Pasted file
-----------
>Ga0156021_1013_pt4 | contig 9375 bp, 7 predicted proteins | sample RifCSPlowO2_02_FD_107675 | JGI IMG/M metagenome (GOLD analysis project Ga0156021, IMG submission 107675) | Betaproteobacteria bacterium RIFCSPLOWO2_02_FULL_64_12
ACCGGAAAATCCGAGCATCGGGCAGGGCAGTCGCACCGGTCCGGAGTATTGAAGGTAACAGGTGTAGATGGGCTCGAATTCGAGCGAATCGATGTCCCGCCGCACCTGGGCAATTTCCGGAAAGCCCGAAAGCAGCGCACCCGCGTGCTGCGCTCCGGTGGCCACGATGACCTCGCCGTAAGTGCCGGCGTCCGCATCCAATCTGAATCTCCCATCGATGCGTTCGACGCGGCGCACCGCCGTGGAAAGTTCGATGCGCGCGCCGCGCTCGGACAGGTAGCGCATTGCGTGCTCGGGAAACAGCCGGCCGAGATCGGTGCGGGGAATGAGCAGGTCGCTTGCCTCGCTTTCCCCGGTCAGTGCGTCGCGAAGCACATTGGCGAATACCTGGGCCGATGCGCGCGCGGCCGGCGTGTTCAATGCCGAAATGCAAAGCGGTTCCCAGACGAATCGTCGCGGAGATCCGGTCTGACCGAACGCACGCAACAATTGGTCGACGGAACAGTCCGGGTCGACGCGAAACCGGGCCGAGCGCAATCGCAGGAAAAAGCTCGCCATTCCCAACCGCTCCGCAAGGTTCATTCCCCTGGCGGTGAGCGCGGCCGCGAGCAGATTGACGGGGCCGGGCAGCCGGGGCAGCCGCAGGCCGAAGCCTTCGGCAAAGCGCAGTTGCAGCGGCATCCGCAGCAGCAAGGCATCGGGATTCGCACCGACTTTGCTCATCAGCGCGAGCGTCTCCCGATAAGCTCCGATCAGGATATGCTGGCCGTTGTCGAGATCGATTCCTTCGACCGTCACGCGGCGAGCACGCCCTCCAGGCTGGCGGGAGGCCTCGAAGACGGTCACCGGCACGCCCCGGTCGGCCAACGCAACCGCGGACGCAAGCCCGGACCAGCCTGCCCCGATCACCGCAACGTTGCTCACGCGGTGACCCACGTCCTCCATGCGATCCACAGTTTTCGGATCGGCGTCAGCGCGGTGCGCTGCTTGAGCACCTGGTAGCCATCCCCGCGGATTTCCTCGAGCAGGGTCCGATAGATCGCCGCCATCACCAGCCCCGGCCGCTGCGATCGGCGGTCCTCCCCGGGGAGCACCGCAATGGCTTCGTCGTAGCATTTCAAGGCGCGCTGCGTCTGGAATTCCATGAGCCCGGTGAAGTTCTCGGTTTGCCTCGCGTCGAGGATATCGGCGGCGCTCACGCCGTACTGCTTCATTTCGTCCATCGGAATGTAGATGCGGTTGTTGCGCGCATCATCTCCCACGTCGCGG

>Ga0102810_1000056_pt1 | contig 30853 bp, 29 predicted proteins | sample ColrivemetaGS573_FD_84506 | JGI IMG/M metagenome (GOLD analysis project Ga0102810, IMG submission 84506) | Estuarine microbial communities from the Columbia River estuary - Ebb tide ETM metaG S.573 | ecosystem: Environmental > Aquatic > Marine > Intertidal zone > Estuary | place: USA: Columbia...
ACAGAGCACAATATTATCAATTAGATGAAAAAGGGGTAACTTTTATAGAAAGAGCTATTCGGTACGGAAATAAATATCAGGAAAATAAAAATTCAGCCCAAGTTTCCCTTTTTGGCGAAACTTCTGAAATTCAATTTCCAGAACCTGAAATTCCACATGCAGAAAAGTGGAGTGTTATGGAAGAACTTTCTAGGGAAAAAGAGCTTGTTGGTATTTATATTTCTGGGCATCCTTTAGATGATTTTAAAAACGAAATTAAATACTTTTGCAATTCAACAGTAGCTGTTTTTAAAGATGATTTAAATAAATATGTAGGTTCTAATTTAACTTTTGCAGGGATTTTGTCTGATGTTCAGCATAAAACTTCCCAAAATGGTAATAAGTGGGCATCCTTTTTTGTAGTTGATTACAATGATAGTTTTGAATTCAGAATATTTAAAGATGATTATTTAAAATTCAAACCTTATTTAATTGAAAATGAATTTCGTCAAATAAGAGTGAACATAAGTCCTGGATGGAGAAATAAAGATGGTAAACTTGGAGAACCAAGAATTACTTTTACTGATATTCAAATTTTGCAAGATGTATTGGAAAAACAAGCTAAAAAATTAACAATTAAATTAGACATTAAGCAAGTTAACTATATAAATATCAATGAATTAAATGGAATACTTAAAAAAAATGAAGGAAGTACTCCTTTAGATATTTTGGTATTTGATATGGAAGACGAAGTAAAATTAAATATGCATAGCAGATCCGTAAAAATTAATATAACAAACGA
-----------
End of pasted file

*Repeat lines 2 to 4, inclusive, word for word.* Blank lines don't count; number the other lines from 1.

ACCGGAAAATCCGAGCATCGGGCAGGGCAGTCGCACCGGTCCGGAGTATTGAAGGTAACAGGTGTAGATGGGCTCGAATTCGAGCGAATCGATGTCCCGCCGCACCTGGGCAATTTCCGGAAAGCCCGAAAGCAGCGCACCCGCGTGCTGCGCTCCGGTGGCCACGATGACCTCGCCGTAAGTGCCGGCGTCCGCATCCAATCTGAATCTCCCATCGATGCGTTCGACGCGGCGCACCGCCGTGGAAAGTTCGATGCGCGCGCCGCGCTCGGACAGGTAGCGCATTGCGTGCTCGGGAAACAGCCGGCCGAGATCGGTGCGGGGAATGAGCAGGTCGCTTGCCTCGCTTTCCCCGGTCAGTGCGTCGCGAAGCACATTGGCGAATACCTGGGCCGATGCGCGCGCGGCCGGCGTGTTCAATGCCGAAATGCAAAGCGGTTCCCAGACGAATCGTCGCGGAGATCCGGTCTGACCGAACGCACGCAACAATTGGTCGACGGAACAGTCCGGGTCGACGCGAAACCGGGCCGAGCGCAATCGCAGGAAAAAGCTCGCCATTCCCAACCGCTCCGCAAGGTTCATTCCCCTGGCGGTGAGCGCGGCCGCGAGCAGATTGACGGGGCCGGGCAGCCGGGGCAGCCGCAGGCCGAAGCCTTCGGCAAAGCGCAGTTGCAGCGGCATCCGCAGCAGCAAGGCATCGGGATTCGCACCGACTTTGCTCATCAGCGCGAGCGTCTCCCGATAAGCTCCGATCAGGATATGCTGGCCGTTGTCGAGATCGATTCCTTCGACCGTCACGCGGCGAGCACGCCCTCCAGGCTGGCGGGAGGCCTCGAAGACGGTCACCGGCACGCCCCGGTCGGCCAACGCAACCGCGGACGCAAGCCCGGACCAGCCTGCCCCGATCACCGCAACGTTGCTCACGCGGTGACCCACGTCCTCCATGCGATCCACAGTTTTCGGATCGGCGTCAGCGCGGTGCGCTGCTTGAGCACCTGGTAGCCATCCCCGCGGATTTCCTCGAGCAGGGTCCGATAGATCGCCGCCATCACCAGCCCCGGCCGCTGCGATCGGCGGTCCTCCCCGGGGAGCACCGCAATGGCTTCGTCGTAGCATTTCAAGGCGCGCTGCGTCTGGAATTCCATGAGCCCGGTGAAGTTCTCGGTTTGCCTCGCGTCGAGGATATCGGCGGCGCTCACGCCGTACTGCTTCATTTCGTCCATCGGAATGTAGATGCGGTTGTTGCGCGCATCATCTCCCACGTCGCGG

>Ga0102810_1000056_pt1 | contig 30853 bp, 29 predicted proteins | sample ColrivemetaGS573_FD_84506 | JGI IMG/M metagenome (GOLD analysis project Ga0102810, IMG submission 84506) | Estuarine microbial communities from the Columbia River estuary - Ebb tide ETM metaG S.573 | ecosystem: Environmental > Aquatic > Marine > Intertidal zone > Estuary | place: USA: Columbia...
ACAGAGCACAATATTATCAATTAGATGAAAAAGGGGTAACTTTTATAGAAAGAGCTATTCGGTACGGAAATAAATATCAGGAAAATAAAAATTCAGCCCAAGTTTCCCTTTTTGGCGAAACTTCTGAAATTCAATTTCCAGAACCTGAAATTCCACATGCAGAAAAGTGGAGTGTTATGGAAGAACTTTCTAGGGAAAAAGAGCTTGTTGGTATTTATATTTCTGGGCATCCTTTAGATGATTTTAAAAACGAAATTAAATACTTTTGCAATTCAACAGTAGCTGTTTTTAAAGATGATTTAAATAAATATGTAGGTTCTAATTTAACTTTTGCAGGGATTTTGTCTGATGTTCAGCATAAAACTTCCCAAAATGGTAATAAGTGGGCATCCTTTTTTGTAGTTGATTACAATGATAGTTTTGAATTCAGAATATTTAAAGATGATTATTTAAAATTCAAACCTTATTTAATTGAAAATGAATTTCGTCAAATAAGAGTGAACATAAGTCCTGGATGGAGAAATAAAGATGGTAAACTTGGAGAACCAAGAATTACTTTTACTGATATTCAAATTTTGCAAGATGTATTGGAAAAACAAGCTAAAAAATTAACAATTAAATTAGACATTAAGCAAGTTAACTATATAAATATCAATGAATTAAATGGAATACTTAAAAAAAATGAAGGAAGTACTCCTTTAGATATTTTGGTATTTGATATGGAAGACGAAGTAAAATTAAATATGCATAGCAGATCCGTAAAAATTAATATAACAAACGA